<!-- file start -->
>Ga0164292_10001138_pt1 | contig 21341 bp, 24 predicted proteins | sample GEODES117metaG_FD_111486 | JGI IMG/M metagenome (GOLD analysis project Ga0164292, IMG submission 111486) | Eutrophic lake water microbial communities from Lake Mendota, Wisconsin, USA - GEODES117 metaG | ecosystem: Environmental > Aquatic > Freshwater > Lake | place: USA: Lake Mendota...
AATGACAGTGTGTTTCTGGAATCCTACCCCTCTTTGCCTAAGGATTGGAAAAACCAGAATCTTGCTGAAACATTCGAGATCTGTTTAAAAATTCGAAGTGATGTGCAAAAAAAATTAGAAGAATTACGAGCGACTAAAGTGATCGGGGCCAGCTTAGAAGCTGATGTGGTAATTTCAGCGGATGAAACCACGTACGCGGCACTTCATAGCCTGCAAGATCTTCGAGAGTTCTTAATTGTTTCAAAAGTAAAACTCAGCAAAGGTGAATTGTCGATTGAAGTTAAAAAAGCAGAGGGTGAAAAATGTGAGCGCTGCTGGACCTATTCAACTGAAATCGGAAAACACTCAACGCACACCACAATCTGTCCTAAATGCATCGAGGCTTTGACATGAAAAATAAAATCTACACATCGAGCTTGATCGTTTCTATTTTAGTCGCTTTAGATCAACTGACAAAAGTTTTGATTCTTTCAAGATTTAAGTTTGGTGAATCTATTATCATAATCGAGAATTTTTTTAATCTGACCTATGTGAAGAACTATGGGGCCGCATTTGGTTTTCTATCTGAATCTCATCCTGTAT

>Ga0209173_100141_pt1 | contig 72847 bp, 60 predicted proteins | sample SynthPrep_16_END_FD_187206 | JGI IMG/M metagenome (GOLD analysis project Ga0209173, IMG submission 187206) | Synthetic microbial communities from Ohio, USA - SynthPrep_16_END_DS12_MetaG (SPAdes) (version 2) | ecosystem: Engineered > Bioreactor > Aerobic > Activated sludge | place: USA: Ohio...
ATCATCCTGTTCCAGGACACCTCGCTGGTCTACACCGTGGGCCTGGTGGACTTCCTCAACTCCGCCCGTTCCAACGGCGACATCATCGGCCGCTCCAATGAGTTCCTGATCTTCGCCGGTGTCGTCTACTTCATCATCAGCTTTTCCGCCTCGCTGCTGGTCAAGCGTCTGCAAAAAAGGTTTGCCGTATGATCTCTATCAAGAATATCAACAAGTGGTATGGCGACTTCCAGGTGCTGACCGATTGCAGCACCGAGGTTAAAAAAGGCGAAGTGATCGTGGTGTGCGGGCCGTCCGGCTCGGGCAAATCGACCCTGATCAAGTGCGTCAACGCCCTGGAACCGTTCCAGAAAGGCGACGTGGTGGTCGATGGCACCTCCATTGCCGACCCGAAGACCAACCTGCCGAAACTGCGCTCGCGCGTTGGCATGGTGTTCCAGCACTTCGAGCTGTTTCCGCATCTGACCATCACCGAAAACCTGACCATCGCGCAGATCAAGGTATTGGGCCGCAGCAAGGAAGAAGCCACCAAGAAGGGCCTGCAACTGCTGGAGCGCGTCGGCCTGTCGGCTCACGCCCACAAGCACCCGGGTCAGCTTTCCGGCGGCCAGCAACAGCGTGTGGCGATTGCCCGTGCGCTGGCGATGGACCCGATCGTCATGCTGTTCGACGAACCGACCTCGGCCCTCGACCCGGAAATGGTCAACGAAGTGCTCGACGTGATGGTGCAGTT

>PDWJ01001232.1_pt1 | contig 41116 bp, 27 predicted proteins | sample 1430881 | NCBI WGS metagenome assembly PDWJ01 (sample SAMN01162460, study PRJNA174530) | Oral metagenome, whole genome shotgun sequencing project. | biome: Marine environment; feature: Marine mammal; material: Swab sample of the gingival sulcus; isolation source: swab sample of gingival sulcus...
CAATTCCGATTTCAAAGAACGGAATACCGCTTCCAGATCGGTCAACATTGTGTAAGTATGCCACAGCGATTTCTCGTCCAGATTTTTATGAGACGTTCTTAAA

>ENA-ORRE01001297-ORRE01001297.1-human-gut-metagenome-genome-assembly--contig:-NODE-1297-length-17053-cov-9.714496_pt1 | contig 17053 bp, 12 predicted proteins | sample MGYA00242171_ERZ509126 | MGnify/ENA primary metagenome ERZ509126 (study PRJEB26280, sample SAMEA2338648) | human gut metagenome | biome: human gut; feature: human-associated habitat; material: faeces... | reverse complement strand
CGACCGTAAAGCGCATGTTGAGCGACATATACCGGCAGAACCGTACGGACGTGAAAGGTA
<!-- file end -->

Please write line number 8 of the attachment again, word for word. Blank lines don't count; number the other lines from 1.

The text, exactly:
CGACCGTAAAGCGCATGTTGAGCGACATATACCGGCAGAACCGTACGGACGTGAAAGGTA